(If you are not slightly embarrassed by your first release, how would you convince the customers that you consider “redesigning a product” is more important than patching faults and errors?”

Rule #7: Aspire, but don’t drink your own Kool-Aid.
Target excellence, but be very careful about blind trust or belief in your theories. It is important to launch as early as you can in order to learn how your customers use your product or service. It is equally important to identify metrics that tell you if your aspirations and vision are on target. You should also get feedback from your network in order to iterate or pivot on the target, the product and/or the service. In other words, maintain your aspiration but always look for good perspective on how you are doing. It is very easy for creative innovators to get caught up in their own story rather than learning where they should be headed.

(It means, factor in data collection process and timely analysis on clients behavior and feedback as an intrinsic part of the business.  How could you “pivot on the target” if you don’t believe that “data can talk”? How can you gain different perspectives if you refuse to communicate with the data from different venues?  How do you think financial multinationals are making such huge profit if not from mastering the process of gathering data and instant analysis and synthesis of the market responses, needs, and wants?  Fact is, financial multinationals do not speculate: they know for fact what is the outcome of every decision!)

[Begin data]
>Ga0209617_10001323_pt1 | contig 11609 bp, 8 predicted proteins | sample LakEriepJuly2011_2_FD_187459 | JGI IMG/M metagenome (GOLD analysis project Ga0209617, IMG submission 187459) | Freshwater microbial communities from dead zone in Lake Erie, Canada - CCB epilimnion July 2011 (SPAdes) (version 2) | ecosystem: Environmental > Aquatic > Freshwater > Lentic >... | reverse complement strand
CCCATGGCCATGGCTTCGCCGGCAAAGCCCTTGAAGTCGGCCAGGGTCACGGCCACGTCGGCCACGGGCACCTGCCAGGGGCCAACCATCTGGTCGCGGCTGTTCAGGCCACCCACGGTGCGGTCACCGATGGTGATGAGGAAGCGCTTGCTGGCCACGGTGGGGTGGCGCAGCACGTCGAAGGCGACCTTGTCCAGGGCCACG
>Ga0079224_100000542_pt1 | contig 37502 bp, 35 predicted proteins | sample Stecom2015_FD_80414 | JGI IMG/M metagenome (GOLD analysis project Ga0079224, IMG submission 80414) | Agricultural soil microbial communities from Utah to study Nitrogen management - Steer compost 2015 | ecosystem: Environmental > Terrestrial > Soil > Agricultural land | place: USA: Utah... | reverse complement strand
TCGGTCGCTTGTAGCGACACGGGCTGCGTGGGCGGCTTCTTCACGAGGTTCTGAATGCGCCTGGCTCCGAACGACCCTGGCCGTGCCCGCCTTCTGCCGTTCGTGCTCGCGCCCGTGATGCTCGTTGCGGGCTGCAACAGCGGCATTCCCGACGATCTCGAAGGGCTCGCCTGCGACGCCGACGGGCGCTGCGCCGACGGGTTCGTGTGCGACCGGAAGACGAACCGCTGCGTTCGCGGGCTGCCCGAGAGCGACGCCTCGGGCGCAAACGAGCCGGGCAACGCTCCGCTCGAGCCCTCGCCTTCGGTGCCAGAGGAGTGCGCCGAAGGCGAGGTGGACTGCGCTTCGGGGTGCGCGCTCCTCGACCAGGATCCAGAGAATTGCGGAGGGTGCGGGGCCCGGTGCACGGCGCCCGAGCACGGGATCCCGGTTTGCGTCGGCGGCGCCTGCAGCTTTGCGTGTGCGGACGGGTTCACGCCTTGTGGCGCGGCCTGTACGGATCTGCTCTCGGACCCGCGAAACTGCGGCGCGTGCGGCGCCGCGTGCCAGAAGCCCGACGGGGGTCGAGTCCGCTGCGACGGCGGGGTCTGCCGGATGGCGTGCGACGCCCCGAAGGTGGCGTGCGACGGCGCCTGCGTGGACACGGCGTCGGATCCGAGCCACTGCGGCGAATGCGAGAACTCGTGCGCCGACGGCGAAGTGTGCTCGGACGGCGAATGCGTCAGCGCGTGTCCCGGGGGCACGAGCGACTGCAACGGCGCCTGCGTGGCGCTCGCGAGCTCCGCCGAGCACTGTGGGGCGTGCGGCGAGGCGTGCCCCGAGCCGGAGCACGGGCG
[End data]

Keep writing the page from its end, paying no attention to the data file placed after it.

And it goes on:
Rule #8: Having a great product is important, but having great product distribution is more important.
I meet a lot of entrepreneurs who think the best product is the most important thing and that the best product should always win. What a lot of people fail to realize is that without great distribution, the product dies. How will you get your product in the hands of millions or hundreds of millions of people?

(That is the principle of vertical integration: Associate with a successful distribution company from the start.)

Rule #9: Pay close attention to culture and hires from the very beginning.
Your first hires set your culture, so make them good ones. These first people hire the next people and so on. The old wisdom was that you needed people with a decade more of experience in your start-up. The things a smart person learned a decade ago won’t help you now – you’re doing things that have never been done before, and the world and the competitive landscape are changing at hyper speeds. What you really need are people who can learn fast.

(Most important rule of all: every generation has a new brand of intelligence that is quicker and more adaptable to the new technologies.  You might be doing a huge mistake if you insist on not hiring from an older generations:  Knowing and adapting to the newer paces in technology is never enough for building a cohesive and sustainable business.  Any exclusion of older generation is a sure sign or amoral ethical conduct of the start-up:  Social movements of solidarity are fine-tuning their selection of companies of choices, not based on just good product, but on sustainable moral and ethical conducts)